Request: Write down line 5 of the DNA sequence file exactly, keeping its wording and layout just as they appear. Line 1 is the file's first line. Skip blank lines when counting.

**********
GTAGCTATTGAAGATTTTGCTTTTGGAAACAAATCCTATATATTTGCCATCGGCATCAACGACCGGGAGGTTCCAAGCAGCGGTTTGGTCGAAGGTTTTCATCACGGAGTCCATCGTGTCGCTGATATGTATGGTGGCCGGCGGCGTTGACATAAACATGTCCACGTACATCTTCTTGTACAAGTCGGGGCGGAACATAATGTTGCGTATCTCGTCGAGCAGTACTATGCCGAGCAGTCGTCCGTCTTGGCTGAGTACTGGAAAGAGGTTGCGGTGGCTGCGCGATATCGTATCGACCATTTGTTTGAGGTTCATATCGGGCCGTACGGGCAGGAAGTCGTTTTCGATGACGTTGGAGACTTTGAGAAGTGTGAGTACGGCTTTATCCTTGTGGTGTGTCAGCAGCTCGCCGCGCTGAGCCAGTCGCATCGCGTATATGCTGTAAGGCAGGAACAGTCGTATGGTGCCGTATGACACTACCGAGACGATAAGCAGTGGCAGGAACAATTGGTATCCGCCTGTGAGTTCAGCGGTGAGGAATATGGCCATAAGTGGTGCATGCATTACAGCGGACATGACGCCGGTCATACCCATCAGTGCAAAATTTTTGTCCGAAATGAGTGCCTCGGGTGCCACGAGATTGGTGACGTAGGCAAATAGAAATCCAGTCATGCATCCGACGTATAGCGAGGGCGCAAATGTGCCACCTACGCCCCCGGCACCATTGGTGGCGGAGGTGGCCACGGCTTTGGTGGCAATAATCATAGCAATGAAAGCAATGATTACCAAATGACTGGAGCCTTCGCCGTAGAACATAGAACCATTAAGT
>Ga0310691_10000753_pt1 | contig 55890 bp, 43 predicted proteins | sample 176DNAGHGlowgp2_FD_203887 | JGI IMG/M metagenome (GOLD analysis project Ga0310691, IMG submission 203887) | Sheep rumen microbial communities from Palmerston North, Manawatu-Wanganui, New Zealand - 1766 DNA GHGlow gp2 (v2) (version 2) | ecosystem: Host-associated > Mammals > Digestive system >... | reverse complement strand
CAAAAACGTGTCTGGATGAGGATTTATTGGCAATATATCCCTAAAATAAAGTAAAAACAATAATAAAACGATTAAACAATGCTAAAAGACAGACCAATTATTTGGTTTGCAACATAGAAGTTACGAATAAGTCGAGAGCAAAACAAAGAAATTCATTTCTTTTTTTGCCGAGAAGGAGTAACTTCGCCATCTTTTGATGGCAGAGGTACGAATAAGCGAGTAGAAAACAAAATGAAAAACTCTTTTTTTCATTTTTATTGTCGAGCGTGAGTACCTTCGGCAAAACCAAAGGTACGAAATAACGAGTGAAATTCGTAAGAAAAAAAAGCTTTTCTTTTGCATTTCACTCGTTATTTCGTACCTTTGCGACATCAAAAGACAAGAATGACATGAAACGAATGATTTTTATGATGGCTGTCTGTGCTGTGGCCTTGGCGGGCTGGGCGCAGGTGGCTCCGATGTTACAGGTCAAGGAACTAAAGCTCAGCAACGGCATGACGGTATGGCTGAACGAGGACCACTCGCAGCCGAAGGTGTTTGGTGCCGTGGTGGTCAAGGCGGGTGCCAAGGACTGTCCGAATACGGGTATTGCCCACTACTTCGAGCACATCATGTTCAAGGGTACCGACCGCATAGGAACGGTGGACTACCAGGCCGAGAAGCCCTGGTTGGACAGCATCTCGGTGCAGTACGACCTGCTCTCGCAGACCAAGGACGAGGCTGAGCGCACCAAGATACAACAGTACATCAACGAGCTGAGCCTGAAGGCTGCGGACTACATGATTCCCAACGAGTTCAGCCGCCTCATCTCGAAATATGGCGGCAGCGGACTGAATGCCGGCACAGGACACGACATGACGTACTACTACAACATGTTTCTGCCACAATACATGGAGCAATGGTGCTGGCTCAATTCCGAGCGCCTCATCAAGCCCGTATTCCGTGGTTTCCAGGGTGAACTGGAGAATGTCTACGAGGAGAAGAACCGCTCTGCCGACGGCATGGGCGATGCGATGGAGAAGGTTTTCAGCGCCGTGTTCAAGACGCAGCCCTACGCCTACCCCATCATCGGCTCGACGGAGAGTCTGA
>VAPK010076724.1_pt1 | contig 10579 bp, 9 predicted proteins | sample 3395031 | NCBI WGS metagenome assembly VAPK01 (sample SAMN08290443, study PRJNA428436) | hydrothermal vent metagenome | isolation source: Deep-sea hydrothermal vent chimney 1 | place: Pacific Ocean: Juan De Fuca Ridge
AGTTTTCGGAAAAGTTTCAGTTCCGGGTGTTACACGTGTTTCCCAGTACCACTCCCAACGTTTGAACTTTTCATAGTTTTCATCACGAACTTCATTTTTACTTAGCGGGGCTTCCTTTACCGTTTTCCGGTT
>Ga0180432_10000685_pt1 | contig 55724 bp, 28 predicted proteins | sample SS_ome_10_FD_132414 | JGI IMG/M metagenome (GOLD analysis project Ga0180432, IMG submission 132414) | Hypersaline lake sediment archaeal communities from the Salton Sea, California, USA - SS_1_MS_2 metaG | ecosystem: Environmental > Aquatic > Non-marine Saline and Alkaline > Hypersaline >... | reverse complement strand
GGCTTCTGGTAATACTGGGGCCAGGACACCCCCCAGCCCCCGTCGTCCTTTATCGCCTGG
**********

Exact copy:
AGTTTTCGGAAAAGTTTCAGTTCCGGGTGTTACACGTGTTTCCCAGTACCACTCCCAACGTTTGAACTTTTCATAGTTTTCATCACGAACTTCATTTTTACTTAGCGGGGCTTCCTTTACCGTTTTCCGGTT